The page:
Risk, safeguards and Arbitrage

By Tanya Barman

ArbitrageThe film Arbitrage is a gripping tale of “high finance and low ethics” which has already done the rounds in the US and internationally and is coming soon to the UK.

Richard Gere plays a multi billionaire owner of a hedge fund that he’s about to sell for great profit to a major financial institution. However, he has cooked the books in order to cover an investment loss to avoid being arrested for fraud. Those amongst his staff who hadn't realised that the finance guys and the auditors have been paid off to "mislead others", include his super smart daughter, his chief information officer, who stands to not only lose her job but, because of her professional accreditation, any hope of getting another. A point she raises when confronting her father once the truth begins to leak out.

Take note - it often does.

The current CGMA innovation theme is Risk Management. To me this means having in place processes and safeguards to ensure that a business is not likely to face losses from adverse effects - be that through accidental, inefficient, incompetent, or, straightforward dishonest actions. Ensuring an operation is run ethically, on shared principles, therefore, would be key to both safeguarding the longer term success of the firm through minimizing risks.

It doesn't take a rocket scientist to figure every corporate scandal has at its root unethical behaviour and many corporate downfalls, even without the front-page scandal, are the result of poor management, weak reporting, and a lack of understanding of the business and the dynamics of the wider market. All these failings, from outright fraud, to a lack of objectivity and professionalism run counter to both CIMA and AICPA’s codes of ethics and the high standards CGMA designation holders should be working to.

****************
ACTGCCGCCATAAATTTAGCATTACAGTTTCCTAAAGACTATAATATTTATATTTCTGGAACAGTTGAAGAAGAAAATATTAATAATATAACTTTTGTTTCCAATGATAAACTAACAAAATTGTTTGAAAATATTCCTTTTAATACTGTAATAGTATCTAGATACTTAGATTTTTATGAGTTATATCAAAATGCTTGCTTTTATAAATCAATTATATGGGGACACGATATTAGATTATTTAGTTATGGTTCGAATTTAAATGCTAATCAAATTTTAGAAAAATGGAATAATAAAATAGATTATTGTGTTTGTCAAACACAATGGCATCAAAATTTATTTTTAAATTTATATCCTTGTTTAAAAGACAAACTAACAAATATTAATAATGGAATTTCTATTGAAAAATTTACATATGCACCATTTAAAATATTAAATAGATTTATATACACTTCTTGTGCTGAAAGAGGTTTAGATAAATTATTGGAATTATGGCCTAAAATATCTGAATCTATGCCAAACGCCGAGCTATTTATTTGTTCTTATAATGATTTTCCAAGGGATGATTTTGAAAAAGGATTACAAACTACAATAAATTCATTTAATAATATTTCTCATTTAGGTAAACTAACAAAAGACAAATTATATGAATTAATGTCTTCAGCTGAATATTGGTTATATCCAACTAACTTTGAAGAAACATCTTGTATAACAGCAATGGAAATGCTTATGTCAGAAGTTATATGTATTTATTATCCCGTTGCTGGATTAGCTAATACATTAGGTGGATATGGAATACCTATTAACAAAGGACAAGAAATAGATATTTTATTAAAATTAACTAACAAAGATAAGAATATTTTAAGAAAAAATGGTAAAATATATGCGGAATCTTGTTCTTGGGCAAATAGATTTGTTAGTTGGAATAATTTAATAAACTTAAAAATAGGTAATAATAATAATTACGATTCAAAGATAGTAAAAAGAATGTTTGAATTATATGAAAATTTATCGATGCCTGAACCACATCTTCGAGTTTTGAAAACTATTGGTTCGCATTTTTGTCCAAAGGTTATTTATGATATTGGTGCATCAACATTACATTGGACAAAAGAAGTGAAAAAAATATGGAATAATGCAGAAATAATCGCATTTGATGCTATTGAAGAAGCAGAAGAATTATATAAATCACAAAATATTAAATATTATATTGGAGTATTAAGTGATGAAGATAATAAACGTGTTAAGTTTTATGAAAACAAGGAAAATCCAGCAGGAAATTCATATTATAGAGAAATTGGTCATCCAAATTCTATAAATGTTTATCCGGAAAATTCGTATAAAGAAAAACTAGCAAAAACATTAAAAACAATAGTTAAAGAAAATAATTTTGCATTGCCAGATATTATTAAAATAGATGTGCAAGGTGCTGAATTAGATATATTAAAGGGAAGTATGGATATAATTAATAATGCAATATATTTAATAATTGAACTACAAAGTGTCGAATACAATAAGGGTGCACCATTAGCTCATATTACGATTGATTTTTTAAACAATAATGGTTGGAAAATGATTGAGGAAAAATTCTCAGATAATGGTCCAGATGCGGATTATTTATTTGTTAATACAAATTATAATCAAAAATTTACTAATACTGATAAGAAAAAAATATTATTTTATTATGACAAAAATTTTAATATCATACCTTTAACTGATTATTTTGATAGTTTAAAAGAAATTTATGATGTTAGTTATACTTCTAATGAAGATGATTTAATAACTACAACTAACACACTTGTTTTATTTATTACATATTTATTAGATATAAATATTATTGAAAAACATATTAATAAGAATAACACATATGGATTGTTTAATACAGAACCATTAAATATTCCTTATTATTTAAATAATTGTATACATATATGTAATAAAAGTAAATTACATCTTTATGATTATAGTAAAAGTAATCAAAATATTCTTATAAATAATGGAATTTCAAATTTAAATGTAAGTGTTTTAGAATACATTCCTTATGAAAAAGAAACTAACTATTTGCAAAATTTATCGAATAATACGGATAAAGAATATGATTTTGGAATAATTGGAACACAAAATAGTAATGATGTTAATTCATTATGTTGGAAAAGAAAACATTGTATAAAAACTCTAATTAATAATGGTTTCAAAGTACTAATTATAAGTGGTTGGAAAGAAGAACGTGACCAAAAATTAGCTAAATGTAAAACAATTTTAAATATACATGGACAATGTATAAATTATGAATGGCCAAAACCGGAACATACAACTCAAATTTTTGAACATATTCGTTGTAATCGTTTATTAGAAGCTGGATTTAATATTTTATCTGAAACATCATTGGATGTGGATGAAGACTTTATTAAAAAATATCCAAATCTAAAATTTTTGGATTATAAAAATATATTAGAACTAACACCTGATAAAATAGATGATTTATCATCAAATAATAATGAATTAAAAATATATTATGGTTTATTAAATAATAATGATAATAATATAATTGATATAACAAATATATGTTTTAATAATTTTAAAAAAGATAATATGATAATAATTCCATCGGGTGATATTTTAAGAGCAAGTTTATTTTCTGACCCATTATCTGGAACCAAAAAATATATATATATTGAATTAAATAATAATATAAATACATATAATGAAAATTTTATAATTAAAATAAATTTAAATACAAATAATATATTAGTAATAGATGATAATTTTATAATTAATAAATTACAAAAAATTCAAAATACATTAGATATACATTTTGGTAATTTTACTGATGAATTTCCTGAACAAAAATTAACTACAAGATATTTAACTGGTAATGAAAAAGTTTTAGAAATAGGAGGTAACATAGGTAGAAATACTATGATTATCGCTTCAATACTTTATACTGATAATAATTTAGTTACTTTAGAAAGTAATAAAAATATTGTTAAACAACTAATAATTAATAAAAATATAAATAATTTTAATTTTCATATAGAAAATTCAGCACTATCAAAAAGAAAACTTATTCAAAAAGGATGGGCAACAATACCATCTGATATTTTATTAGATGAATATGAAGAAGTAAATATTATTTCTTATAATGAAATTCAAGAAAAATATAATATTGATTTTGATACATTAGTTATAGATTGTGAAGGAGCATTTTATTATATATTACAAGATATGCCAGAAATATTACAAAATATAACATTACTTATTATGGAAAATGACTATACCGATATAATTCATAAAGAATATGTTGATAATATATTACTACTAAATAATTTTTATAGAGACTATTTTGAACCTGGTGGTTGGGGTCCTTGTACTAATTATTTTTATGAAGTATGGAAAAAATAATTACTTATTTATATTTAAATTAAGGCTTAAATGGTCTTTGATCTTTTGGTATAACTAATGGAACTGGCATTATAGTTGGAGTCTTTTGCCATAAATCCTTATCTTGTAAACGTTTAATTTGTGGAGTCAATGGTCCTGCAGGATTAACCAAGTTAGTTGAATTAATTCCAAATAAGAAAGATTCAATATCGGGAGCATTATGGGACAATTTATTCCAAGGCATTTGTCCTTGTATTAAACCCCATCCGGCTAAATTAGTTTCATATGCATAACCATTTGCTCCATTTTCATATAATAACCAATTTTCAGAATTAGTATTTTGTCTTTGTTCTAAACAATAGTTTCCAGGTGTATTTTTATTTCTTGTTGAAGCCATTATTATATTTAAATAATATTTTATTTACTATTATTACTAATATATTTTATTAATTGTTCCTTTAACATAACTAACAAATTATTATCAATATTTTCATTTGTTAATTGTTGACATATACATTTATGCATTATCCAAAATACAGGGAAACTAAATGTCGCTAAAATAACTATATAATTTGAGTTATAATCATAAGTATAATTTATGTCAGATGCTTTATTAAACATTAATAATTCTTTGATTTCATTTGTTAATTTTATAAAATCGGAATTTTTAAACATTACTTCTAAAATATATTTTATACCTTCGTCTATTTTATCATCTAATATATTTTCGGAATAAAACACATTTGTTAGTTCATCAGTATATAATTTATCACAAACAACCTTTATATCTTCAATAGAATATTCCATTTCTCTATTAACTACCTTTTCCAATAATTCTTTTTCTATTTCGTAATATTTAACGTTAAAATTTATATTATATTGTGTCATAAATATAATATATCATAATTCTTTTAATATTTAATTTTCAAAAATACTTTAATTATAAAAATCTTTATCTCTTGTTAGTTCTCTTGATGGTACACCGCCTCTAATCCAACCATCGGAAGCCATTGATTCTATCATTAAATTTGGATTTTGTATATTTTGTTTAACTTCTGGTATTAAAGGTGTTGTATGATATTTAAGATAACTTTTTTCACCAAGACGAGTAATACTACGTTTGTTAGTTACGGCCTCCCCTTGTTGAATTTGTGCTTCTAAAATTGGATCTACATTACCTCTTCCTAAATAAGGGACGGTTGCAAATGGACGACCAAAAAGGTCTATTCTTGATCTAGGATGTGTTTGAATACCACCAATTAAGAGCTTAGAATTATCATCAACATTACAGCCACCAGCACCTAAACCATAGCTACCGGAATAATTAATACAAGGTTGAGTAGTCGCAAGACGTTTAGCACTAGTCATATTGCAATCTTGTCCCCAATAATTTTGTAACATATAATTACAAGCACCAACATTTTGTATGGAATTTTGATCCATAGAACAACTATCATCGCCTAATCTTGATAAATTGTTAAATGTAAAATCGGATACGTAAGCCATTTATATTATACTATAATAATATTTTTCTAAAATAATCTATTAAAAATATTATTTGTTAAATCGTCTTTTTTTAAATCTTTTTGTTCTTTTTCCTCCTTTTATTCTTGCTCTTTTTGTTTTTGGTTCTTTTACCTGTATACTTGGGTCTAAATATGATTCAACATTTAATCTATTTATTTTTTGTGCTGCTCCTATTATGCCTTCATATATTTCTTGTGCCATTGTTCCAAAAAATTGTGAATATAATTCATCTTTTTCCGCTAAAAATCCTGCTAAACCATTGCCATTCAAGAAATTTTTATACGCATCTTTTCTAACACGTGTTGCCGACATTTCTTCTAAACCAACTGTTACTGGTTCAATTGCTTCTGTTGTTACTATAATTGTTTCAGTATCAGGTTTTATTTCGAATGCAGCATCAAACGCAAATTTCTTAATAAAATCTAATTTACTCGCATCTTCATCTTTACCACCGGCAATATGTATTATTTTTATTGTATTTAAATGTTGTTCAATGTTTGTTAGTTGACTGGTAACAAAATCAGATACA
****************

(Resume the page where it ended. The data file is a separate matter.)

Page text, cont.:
The sophistication of risk management intensifies year on year with highly complex company structures, regulation, supply chains and partner relationships often across multiple borders and operations. Exactly because of these complexities linking risk closely to ethical practice and guidance has never been more important. It should never been seen as purely the remit of compliance or risk specialists to be wary of what lies “between the lines” or behind a “dream deal”. Every qualified accountant in business should have the broader knowledge and skills, together with their ethical commitment, to be able to recognise when something, in the words of a Libor case prosecutor "doesn't smell right".

Back to the movie. If only the protagonist had more carefully engaged in due-diligence in the off-shore investment, which turned politically nasty, and considered the longer term risks in cooking books –the far-reaching financial and personal repercussions of his actions would have been avoided. Or better still he should have had his daughter in charge. Instead of his ego. How best are you mitigating risk and optimizing real opportunities?